Tuesday, September 21, 2010

What Scat is That?

Warning!!  Pictures of critter poop to follow!

I love having the critters in my yard.  Each time I look out of my windows, I don't know what to expect.  There is a slight down side to all these critters, however.  They tend to leave their calling cards.  Yesterday, when I went outside, I was greeted with three glistening piles of those cards.  I'm just not quite sure who left them, or if they were, in the end, all left by the same critter. So I thought I'd ask, hoping that you all might know.

This lovely pile was right on my sidewalk, near my back steps.  Cheeky little creature, whatever it was.

And, this was near my back flower garden.  Someone looking for some tasties, maybe?  It's very different from the first.

This pile was left near my driveway.  And, the ground near where it was is all dug up.  Looks like somebody found some tasties there.

This is one reason that I keep my snow shovel out all year long.  You just never know what you might be required to scoop up.  I'll be interested in seeing what you guys think, and I do hope that I haven't grossed anyone out.

Monday, September 20, 2010

For Sophie

Because she wanted to see more swans.

Sunday, September 19, 2010

Out of My Rear Window 9/19/10

It's going to be a lazy day, and the weather is cooperating.  It's very dark, and conducive to a nap.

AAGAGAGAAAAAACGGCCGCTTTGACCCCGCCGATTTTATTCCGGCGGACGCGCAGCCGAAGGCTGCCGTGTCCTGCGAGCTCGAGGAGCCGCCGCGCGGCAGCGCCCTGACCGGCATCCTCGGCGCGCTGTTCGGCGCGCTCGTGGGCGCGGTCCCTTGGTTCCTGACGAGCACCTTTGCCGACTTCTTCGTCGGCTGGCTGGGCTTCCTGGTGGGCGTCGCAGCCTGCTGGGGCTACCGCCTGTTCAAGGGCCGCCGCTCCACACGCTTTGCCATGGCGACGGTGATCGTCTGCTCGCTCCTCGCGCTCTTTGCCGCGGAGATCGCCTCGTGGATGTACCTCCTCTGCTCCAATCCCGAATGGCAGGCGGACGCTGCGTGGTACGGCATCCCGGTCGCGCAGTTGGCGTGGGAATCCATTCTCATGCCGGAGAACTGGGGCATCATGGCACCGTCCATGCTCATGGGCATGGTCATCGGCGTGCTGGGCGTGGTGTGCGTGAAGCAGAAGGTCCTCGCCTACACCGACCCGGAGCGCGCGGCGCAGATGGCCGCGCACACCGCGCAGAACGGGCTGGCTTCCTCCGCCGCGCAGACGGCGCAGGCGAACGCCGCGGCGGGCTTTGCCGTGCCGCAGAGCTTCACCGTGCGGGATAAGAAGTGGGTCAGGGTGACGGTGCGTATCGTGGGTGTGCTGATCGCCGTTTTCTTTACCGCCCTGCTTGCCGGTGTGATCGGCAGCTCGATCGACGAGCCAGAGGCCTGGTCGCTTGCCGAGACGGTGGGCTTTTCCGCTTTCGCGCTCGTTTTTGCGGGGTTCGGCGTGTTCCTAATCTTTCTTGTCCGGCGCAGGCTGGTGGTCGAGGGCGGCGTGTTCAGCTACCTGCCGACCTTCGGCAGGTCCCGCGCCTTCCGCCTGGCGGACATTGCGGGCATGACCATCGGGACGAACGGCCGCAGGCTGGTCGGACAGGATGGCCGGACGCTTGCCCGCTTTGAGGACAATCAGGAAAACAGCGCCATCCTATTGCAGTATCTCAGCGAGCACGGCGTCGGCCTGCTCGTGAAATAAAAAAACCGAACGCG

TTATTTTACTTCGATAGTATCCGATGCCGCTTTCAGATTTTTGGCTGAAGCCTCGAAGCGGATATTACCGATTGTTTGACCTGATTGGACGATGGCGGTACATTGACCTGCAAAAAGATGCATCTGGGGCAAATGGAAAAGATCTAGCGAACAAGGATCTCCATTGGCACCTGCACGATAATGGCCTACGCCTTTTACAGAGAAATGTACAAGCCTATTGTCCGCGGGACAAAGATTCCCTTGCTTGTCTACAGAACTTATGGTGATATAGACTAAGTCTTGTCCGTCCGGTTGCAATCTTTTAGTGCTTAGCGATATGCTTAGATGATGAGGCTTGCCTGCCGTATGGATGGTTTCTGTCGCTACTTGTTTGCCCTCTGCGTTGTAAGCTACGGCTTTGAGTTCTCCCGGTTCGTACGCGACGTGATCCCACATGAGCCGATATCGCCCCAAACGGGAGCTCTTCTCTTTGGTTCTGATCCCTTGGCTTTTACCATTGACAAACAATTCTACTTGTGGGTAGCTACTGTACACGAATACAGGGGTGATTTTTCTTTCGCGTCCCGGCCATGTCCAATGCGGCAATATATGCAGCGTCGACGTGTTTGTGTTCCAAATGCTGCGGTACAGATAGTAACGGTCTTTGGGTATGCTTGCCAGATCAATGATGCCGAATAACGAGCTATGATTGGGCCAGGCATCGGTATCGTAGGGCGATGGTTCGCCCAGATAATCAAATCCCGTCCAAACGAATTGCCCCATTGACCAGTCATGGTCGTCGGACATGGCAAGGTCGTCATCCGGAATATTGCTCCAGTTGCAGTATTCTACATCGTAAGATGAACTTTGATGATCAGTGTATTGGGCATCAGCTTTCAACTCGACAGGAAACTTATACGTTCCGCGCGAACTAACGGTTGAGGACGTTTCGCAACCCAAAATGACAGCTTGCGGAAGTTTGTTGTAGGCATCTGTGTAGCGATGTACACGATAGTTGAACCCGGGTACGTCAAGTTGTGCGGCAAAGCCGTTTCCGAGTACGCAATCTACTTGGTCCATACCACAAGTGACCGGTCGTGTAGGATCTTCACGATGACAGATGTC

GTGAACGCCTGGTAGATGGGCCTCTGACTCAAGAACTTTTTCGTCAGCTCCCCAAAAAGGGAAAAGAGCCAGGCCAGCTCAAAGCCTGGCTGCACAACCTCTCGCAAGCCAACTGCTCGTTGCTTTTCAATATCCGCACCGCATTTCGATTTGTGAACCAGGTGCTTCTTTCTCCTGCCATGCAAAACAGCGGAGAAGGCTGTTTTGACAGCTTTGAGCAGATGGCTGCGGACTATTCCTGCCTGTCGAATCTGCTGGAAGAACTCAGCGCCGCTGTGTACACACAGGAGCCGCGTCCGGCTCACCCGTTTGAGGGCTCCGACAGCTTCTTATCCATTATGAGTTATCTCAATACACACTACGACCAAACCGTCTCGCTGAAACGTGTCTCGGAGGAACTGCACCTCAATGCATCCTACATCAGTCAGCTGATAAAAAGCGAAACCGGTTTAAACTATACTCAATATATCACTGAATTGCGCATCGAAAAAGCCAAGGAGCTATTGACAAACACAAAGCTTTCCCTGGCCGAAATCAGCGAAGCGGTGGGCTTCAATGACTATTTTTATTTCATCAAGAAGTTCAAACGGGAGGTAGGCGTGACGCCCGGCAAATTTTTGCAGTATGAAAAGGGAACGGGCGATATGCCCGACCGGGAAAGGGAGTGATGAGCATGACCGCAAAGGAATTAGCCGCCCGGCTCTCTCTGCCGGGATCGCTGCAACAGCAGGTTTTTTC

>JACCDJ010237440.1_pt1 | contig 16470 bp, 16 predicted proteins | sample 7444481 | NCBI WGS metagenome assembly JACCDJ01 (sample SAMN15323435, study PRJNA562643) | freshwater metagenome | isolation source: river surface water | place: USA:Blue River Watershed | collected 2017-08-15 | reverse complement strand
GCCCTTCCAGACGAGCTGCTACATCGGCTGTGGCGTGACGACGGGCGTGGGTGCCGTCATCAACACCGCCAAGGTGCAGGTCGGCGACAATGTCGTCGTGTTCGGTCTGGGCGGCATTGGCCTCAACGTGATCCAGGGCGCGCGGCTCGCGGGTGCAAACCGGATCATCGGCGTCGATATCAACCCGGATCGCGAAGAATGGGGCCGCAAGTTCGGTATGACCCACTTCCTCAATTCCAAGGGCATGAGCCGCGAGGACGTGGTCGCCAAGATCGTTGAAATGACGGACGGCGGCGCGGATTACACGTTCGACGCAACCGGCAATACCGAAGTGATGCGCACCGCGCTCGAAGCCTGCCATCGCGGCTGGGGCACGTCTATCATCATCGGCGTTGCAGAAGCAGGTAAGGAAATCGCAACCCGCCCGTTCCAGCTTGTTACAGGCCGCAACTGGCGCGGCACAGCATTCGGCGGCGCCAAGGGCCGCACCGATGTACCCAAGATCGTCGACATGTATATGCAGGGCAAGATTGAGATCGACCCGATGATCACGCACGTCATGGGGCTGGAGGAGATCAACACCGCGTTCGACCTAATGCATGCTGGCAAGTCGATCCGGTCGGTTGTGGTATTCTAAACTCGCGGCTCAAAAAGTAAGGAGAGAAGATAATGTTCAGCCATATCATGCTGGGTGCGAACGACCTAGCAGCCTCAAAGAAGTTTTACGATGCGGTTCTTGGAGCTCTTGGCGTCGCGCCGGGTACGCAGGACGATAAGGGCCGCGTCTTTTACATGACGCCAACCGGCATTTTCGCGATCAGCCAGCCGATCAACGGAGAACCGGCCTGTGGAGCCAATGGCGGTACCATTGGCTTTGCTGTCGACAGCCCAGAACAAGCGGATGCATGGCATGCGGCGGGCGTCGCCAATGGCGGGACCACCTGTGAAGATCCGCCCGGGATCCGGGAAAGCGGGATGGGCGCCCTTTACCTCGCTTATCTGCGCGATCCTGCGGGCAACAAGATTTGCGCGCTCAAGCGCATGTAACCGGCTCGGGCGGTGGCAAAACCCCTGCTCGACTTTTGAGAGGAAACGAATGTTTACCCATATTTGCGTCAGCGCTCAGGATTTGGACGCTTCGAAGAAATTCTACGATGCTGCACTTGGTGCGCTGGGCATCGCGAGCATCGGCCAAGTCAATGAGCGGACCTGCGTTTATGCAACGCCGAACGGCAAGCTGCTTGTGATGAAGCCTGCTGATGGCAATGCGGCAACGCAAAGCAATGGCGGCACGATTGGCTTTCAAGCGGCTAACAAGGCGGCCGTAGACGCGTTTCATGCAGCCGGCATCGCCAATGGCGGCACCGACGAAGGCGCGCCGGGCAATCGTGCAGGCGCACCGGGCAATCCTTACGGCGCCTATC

The Turkey Ladies came to the feeder, but I scared them when I went to the window to take their picture.  They are the funniest things when they run.

Saturday, September 18, 2010

The Bay

I'm a little late with this, but, better late than never, I guess.  The same day I went to Lake Ontario and saw the Sailboarding, I decided to drive to the Bay and see how the weather was affecting it.  I found a spot that I had not been to before, but that I will go to again.  Not surprisingly the water was a lot calmer, because the Bay where I was is sheltered from the wind by a large and permanent sandbar.

The first thing I saw as I walked up to the water was this Great Blue Heron.  He stayed until I was pretty close to him, then flew slowly off.

When I looked out into the Bay, I saw that there was a great flotilla of Mute Swans feeding a distance from shore.  This is just some of them.

They are so graceful and serene.  It's hard to think of them as invasive and potentially dangerous to the native populations of water birds.

Even this still picture captures they magnificent power.